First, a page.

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All beside thy impid waters,
Lords, and dukes, and noble princes,
On thy fatal banks were slain;
All the pride and flower of Spain!
There the hero, brave Alonzo,
Full of wounds and glory, died;
Fell a victim, by his side.
Lo! where yonder Don Saavedra
Proud Seville his worth admires.
Close behind, a renegado
Loudly shouts, with taunting cry, "Yield thee, yield thee, Don Saavedra! Dost thou from the battle fly?
"Well I know thee, haughty Christian,
Seen thee win the prize of proof.
"Well I know thy aged parents,
Well thy blooming bride I know;
Seven years of pain and woe.
"May our prophet grant my wishes,
Haughty chief, thou shalt be mine; Thou shalt drink that cup of sorrow Which I drank when I was thine."
Like a lion turns the warrior,
Back he sends an angry glare; Whizzing came the Moorish javelin, Vainly whizzing, through the air.
Back the hero, full of fury,
Sent a deep and mortal wound; Instant sunk the renegado,
Mute and lifeless, on the ground.
With a thousand Moors surrounded,
Brave Saavedra stands at bay; Wearied out, but never daunted,
Cold at length the warrior lay.
Near him fighting, great Alonzo
Stout resists the Paynim bands; From his slaughtered steed dismounted, Firm intrenched behind him stands.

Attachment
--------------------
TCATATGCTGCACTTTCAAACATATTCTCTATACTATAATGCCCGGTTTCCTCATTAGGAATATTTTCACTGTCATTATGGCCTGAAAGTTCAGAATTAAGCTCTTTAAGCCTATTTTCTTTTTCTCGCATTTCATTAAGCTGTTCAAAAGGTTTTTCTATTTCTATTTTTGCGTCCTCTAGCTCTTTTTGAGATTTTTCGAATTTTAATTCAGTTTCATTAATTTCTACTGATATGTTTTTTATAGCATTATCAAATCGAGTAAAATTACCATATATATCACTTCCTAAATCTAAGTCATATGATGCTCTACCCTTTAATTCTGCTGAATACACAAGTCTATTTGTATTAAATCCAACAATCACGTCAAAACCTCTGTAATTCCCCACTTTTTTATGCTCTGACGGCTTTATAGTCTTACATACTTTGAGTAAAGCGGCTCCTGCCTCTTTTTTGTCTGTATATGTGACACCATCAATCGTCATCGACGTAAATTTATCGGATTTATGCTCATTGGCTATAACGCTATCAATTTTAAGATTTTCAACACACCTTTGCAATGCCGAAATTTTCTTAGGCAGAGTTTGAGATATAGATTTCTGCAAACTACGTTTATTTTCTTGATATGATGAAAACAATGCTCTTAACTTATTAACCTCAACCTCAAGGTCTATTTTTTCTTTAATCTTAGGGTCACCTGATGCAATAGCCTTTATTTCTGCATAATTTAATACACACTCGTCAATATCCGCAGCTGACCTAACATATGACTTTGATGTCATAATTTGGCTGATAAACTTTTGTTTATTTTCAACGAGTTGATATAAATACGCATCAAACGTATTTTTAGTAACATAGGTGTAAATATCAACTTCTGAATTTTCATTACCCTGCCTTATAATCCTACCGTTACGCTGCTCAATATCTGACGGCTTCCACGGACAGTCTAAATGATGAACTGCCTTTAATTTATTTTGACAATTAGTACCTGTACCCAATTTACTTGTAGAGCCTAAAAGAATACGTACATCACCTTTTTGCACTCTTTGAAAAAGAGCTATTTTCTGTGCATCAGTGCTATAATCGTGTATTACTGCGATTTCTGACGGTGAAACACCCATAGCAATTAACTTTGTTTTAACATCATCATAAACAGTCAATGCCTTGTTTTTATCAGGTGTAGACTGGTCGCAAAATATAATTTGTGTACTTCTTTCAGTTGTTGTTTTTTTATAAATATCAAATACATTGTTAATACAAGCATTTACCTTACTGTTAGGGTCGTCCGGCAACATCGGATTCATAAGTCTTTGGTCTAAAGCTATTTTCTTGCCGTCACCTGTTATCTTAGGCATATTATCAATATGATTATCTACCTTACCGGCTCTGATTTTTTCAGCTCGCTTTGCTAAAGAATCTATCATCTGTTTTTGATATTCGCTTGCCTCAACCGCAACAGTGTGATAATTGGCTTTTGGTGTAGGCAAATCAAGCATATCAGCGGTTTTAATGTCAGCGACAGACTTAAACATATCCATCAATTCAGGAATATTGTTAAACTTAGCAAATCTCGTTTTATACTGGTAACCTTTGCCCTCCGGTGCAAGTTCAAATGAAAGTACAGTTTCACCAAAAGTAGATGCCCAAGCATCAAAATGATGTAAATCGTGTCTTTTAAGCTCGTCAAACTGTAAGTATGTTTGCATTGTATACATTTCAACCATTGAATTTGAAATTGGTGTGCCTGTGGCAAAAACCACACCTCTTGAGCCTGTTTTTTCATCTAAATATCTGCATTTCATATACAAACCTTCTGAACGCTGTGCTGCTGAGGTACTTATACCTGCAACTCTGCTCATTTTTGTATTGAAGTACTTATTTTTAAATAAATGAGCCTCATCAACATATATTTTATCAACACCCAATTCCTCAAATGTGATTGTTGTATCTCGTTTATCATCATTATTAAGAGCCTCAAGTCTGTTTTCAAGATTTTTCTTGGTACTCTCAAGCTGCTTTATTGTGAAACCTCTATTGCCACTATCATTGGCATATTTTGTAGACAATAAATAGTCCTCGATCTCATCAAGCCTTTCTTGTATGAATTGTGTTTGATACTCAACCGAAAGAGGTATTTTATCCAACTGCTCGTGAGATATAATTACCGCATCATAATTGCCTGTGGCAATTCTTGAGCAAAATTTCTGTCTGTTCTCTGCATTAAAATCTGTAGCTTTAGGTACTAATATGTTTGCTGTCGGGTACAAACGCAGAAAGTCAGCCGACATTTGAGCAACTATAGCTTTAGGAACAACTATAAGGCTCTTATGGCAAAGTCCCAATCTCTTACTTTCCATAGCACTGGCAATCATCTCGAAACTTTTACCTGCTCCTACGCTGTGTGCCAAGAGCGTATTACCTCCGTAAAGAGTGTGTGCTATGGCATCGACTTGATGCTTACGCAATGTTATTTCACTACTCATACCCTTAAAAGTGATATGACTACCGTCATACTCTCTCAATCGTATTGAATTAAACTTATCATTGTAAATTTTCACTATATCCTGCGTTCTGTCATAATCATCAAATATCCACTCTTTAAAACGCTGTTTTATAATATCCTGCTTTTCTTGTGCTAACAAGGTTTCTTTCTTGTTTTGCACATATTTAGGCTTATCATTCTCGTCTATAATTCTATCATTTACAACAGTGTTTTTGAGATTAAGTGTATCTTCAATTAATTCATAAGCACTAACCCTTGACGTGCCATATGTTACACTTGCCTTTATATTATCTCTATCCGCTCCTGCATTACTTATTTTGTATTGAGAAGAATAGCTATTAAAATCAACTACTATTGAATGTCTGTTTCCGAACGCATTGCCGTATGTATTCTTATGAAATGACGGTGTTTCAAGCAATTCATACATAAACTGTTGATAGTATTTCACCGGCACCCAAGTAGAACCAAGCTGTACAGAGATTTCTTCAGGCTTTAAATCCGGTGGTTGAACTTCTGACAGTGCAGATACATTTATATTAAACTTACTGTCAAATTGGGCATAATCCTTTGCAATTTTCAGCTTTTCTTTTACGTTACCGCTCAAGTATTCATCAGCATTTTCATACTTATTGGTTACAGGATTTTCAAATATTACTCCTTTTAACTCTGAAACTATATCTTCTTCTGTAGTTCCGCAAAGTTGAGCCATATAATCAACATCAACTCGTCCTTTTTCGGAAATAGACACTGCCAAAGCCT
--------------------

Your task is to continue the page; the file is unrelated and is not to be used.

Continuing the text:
Furious press the hostile squadron,
Furious he repels their rage;
Where yon rock the plain o'ershadows,
NOSE AND EYES.
NOSE AND EYES.- Cowper.
BETWEEN Nose and Eyes a strange contest arose ;
So the Tongue was the lawyer, and argued the cause
So famed for his talent in nicely discerning.
"In behalf of the Nose, it will quickly appear,
And your lordship," he said, "will undoubtedly find,
That the Nose has had spectacles always in wear,
Then holding the spectacles up to the court,-
As wide as the ridge of the Nose is; in short,
Again, would your lordship a moment suppose (T is a case that has happened, and may be again) That the visage or countenance had not a Nose,
Pray who would or who could wear spectacles then?
"On the whole it appears, and my argument shows,
Then, shifting his side, as a lawyer knows how,
So his lordship decreed, with a grave solemn tone, -
TRADITIONARY BALLAD- Mary Howilt.
THE FAIRIES OF THE CALDON-LOW. A MIDSUMMER LEGEND.
"AND where have you been, my Mary,
And where have you been from me?' "I've been at the top of the Caldon-Low, The midsummer night to see!"
"And what did you see, my Mary,
"And what did you hear, my Mary,
"O, tell me all, my Mary,-
"Then take me on your knee, mother,
"And merry was the glee of the harp-strings,
But, O, the sound of the talking
"And what were the words, my Mary,
"And some, they played with the water,
'And this,' they said, 'shall speedily turn
"For there has been no water
"O, the miller, how he will laugh
"And some, they seized the little winds,
And each put a horn into his mouth,
And blew so sharp and shrill: